The 100th staging of the Open Championship at Royal Birkdale first saw Lee Trevino aiming to add the Claret Jug to the US Open he had won the previous month. In typical Trevino style, he was quoted to say, “It will be a miracle, but I believe in miracles.”

The 1971 Open will forever belong to Trevino and to Lu Liang-Huan from Taiwan, who became affectionally known as Mr Lu, whilst taking nothing from the tenacity of Tony Jacklin in finishing third, nor from the splendid effort of Welshman Craig DeFoy. He surprised everyone with his fourth place.

The crowds that flocked to the course, and millions who watched on television, took Mr Lu to their hearts as he acknowledged the applause for birdies and eagles with the polite raising of a hat, which they thought was part of his Taiwanese wardrobe but which he had bought that week from Bobby Halsall’s shop.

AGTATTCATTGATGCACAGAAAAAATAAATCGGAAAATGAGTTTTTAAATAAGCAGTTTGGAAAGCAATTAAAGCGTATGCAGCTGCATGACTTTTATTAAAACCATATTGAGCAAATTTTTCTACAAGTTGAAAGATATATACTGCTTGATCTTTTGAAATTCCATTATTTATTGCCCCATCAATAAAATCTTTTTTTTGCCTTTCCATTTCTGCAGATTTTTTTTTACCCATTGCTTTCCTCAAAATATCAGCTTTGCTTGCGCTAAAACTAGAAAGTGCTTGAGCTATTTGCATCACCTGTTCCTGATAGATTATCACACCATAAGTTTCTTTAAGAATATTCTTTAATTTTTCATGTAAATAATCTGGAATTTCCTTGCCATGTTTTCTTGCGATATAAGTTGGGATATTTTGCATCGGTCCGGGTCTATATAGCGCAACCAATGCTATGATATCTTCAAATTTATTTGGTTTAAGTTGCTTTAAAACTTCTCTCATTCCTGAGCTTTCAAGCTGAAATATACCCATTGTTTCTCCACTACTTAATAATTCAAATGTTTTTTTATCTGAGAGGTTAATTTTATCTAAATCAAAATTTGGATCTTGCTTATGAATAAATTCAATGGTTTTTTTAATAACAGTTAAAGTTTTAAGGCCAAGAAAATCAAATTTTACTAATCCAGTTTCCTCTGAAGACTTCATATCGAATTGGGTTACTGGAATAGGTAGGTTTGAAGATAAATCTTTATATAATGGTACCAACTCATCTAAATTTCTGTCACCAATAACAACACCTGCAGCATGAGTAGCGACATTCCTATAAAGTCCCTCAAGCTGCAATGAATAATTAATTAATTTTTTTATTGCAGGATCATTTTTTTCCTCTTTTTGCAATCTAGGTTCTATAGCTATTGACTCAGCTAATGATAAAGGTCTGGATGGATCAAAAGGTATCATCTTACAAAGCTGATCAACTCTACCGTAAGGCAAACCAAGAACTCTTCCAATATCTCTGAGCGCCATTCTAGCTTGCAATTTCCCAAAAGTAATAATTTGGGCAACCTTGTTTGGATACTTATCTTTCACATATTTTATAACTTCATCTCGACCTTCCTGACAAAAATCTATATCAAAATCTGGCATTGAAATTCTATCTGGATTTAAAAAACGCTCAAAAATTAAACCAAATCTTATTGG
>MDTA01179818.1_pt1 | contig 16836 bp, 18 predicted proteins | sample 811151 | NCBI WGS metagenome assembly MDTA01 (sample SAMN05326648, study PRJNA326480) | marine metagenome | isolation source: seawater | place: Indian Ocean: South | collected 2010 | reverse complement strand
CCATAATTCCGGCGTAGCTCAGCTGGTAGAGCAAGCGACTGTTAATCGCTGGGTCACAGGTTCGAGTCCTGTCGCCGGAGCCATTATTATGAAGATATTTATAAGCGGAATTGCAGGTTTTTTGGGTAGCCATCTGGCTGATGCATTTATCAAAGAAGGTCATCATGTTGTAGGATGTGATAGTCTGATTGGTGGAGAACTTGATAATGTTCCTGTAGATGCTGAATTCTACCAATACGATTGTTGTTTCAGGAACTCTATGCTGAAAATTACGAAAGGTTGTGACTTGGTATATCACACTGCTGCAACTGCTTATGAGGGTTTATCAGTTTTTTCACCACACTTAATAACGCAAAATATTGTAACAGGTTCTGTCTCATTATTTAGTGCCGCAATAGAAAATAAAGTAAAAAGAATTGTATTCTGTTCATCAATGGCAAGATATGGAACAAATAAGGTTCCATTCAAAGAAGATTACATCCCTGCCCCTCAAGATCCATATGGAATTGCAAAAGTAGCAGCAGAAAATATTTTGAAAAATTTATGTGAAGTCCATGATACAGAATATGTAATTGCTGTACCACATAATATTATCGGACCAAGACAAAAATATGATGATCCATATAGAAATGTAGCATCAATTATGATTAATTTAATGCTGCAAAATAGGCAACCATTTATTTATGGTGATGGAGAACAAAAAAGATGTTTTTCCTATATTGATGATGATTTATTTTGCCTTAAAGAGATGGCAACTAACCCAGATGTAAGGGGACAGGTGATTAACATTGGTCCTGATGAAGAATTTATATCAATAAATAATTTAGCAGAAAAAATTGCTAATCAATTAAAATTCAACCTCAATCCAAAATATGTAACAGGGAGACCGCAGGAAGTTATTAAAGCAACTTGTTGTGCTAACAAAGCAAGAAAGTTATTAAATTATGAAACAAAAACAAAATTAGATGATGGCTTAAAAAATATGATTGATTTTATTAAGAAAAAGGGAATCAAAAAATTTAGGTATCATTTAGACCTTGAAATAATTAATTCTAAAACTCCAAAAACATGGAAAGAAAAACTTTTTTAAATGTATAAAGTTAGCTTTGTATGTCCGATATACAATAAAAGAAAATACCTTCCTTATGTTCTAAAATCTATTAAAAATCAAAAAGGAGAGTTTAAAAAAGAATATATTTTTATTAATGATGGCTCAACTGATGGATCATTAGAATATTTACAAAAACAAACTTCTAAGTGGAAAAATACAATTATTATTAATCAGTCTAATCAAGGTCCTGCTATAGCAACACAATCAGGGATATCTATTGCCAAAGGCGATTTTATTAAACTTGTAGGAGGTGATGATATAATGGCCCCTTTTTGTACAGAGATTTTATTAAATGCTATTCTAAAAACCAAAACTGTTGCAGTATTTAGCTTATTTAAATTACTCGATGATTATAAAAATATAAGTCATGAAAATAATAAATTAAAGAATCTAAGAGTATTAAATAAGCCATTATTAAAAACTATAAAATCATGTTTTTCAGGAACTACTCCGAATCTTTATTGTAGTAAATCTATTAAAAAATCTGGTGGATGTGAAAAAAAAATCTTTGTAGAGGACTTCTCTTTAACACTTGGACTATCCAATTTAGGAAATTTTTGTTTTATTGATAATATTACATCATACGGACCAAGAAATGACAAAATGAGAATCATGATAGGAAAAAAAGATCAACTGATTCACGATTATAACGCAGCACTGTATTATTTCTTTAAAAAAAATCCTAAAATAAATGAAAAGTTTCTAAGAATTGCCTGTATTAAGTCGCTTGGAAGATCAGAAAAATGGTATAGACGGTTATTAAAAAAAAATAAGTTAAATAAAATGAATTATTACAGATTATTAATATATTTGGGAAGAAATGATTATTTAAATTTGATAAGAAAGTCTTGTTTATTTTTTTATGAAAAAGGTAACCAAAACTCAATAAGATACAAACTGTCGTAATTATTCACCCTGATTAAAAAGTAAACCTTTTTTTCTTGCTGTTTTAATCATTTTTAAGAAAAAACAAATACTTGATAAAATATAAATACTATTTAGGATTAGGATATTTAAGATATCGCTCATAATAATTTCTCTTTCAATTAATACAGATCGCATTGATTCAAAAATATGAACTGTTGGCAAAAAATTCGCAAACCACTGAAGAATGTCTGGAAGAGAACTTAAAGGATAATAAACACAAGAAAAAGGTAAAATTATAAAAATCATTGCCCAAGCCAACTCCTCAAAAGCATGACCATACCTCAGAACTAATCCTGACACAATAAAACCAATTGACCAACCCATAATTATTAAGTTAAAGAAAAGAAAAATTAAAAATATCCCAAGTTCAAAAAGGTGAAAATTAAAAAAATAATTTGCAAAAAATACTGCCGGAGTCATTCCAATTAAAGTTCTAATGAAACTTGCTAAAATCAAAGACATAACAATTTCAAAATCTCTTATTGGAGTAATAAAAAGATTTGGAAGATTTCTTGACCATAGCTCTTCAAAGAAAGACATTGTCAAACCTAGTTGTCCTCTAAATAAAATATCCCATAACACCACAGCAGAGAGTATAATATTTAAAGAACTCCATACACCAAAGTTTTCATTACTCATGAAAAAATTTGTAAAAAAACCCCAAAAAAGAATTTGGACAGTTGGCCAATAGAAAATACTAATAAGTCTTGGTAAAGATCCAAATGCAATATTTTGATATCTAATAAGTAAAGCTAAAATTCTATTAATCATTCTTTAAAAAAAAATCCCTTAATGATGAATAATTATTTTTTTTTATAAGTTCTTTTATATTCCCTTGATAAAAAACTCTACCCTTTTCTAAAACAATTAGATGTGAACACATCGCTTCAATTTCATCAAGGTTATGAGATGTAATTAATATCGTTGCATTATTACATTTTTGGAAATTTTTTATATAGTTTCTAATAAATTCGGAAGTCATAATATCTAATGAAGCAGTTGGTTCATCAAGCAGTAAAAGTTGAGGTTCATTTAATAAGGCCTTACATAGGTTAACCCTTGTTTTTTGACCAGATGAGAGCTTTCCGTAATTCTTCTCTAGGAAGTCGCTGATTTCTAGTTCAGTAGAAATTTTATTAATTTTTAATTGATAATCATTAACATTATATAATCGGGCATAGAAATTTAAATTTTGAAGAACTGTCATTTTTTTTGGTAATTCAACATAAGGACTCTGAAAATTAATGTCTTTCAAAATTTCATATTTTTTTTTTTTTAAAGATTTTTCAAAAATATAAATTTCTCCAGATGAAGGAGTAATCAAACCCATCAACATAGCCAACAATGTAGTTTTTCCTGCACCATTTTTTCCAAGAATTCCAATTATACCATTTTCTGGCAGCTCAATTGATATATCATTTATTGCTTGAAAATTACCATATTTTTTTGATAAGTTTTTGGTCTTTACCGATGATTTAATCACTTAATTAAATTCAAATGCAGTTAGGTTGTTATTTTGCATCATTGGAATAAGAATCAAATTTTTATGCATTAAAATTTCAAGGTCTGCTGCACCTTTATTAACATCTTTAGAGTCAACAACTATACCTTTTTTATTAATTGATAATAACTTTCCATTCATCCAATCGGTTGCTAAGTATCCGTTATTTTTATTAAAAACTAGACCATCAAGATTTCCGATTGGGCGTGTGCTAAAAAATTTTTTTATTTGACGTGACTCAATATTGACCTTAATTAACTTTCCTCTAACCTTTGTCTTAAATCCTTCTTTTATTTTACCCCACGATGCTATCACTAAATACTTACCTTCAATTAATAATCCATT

On the last hole, trailing Trevino by a shot, Mr Lu pulled his drive into the crowd, felling and concussing the on-looking Mrs Lillian Tipping from Littleborough in Lancashire. She was rushed to the hospital, where she was examined but not detained.

Trevino duly won by a shot to join immortals such as Bobby Jones, Gene Sarazen and Ben Hogan, who had won the US and British Opens in the same year. He was to retain his title at Muirfield twelve months later.

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